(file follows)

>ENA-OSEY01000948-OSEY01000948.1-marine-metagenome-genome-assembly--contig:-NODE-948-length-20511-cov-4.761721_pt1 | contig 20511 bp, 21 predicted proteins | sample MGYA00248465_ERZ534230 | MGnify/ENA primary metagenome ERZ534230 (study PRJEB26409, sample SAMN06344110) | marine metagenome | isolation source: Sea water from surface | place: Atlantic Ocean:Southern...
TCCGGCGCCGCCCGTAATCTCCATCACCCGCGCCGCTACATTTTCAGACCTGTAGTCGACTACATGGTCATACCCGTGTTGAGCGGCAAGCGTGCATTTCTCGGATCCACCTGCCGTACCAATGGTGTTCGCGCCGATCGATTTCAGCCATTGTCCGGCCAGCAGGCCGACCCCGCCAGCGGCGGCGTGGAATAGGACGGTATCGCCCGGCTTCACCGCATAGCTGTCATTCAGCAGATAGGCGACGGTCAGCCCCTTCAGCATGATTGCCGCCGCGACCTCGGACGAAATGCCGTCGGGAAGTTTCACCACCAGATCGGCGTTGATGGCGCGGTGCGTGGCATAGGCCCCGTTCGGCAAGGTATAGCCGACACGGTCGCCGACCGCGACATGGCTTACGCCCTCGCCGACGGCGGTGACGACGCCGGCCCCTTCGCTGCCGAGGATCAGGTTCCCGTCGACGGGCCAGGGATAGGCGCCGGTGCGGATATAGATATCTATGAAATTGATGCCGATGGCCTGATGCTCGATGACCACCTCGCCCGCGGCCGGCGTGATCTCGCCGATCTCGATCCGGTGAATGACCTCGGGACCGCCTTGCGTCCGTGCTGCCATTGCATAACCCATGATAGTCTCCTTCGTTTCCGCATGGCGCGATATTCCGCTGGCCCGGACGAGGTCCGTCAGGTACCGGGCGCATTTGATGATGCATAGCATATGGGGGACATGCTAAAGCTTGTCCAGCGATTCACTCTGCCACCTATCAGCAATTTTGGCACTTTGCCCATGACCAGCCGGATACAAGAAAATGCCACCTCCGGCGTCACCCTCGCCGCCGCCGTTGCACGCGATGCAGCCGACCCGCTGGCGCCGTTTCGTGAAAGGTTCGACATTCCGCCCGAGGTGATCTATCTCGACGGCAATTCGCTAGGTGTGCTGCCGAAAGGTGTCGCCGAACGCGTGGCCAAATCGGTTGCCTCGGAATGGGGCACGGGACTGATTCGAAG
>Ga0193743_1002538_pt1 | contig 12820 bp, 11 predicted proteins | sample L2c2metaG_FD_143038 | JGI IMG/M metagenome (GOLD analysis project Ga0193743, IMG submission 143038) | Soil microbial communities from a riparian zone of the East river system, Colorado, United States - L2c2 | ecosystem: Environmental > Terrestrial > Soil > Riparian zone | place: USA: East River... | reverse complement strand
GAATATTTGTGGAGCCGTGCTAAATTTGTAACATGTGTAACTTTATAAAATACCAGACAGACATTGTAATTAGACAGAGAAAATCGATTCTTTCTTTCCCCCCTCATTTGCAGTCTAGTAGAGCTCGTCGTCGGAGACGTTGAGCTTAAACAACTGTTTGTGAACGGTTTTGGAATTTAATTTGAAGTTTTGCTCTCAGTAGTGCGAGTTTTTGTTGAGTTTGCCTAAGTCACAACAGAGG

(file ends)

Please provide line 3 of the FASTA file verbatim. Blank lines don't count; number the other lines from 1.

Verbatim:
>Ga0193743_1002538_pt1 | contig 12820 bp, 11 predicted proteins | sample L2c2metaG_FD_143038 | JGI IMG/M metagenome (GOLD analysis project Ga0193743, IMG submission 143038) | Soil microbial communities from a riparian zone of the East river system, Colorado, United States - L2c2 | ecosystem: Environmental > Terrestrial > Soil > Riparian zone | place: USA: East River... | reverse complement strand